This is the fifth in my series of “Photographers You Should Know About.” The first four appear below in no particular order – Bresson, Edward Weston, Lange and Strand.

http://photofocus.com/2012/04/01/photographers-that-you-should-know-henri-cartier-bresson/

http://photofocus.com/2012/03/12/photographers-you-should-know-about-edward-weston/

http://photofocus.com/2012/02/13/photographers-that-you-should-know-about-dorothea-lange/

http://photofocus.com/2012/02/26/photographers-that-you-should-know-about-paul-strand/

Yousuf Karsh lived from 1908 until 2002. He was the Ansel Adams of portrait photography. It’s pretty easy to spot a Karsh. Like images from Adams, they just stand out.

Karsh worked extensively in Canada running a portrait studio. But it was his 1941 portrait of Winston Churchill that made him famous. While I’ve always been somewhat put off by the fact that some photographers become famous because they photograph famous people, that’s not the case with Mr. Karsh. His work is epic. He managed to bring the real personality of his subjects out across the film plane.

He knew how to use studio lights long before there was any sort of lighting manual or Creative Live or Strobist.

He saw himself as a person’s who job it was to unwrap the real person sitting in front of him. Many consider him the most famous portrait photographer of all time. Perhaps looking at Karsh’s own words gives insight into why…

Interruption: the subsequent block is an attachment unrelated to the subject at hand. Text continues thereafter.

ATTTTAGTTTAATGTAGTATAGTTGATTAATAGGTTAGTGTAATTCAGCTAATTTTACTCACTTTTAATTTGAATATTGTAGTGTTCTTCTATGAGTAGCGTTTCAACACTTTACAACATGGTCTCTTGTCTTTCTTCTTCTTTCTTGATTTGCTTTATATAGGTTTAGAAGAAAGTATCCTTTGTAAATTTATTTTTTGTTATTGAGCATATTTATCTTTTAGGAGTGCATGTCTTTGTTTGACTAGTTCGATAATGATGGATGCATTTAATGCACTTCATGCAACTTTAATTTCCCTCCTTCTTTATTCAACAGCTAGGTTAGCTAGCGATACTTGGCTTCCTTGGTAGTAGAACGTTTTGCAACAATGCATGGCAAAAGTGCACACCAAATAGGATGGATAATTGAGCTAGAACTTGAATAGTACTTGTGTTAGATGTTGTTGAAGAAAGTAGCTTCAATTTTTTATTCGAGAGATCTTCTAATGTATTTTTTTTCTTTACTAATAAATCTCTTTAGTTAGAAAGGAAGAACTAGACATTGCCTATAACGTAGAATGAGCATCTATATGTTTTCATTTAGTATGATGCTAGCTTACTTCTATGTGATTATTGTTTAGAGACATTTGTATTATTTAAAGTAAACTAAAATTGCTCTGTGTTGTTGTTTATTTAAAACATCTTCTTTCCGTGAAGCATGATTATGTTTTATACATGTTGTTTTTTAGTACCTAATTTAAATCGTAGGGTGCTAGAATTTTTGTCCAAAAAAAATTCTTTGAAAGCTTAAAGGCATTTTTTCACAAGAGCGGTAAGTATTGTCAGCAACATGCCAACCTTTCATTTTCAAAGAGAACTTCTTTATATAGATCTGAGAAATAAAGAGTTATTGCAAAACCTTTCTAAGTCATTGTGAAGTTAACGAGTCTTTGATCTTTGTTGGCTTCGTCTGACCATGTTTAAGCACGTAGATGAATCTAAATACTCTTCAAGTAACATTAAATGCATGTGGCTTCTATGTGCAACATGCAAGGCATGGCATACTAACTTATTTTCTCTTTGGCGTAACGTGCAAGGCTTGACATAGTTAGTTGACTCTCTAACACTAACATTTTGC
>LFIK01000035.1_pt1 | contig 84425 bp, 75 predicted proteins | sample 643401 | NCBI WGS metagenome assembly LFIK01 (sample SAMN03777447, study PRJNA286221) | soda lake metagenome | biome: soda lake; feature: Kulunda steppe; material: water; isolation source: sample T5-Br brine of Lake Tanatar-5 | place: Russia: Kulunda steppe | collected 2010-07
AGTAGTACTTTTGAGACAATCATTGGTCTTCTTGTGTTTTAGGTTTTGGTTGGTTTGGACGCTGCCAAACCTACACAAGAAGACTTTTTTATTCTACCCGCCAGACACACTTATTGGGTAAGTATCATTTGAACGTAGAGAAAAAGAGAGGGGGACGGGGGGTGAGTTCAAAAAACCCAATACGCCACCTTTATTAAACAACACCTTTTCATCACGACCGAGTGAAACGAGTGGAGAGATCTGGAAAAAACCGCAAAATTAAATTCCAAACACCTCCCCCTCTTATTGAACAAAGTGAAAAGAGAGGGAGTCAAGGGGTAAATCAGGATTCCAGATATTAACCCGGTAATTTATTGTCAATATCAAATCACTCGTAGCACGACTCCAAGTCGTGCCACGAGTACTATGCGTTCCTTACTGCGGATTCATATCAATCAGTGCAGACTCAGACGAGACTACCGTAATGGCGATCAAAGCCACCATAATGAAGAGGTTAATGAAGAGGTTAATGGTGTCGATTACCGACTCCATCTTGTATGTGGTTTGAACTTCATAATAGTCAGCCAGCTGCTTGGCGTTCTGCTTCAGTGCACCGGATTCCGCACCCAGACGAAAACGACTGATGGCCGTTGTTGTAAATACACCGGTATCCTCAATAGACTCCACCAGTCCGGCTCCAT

“The revelation, if it comes at all, will come in a small fraction of a second with an unconscious gesture, a gleam of the eye, a brief lifting of the mask that all humans wear to conceal their innermost selves from the world. In that fleeting interval of opportunity the photographer must act or lose his prize. – Yousuf Karsh”

“It should be the aim of every photographer to make a single exposure that shows everything about the subject. I have been told that my portrait of Churchill is an example of this. – Yousuf Karsh”

“I try to photograph people’s spirits and thoughts. As to the soul-taking by the photographer, I don’t feel I take away, but rather that the sitter and I give to each other. It becomes an act of mutual participation. – Yousuf Karsh”

Karsh went on to photograph hundreds of prominent figures. His use of black & white portraits lit by studio strobes formulated the basis of acceptable professional portrature for decades. If you want to be a great portrait artist, learn all you can about Mr. Karsh and study his work. It will change you.

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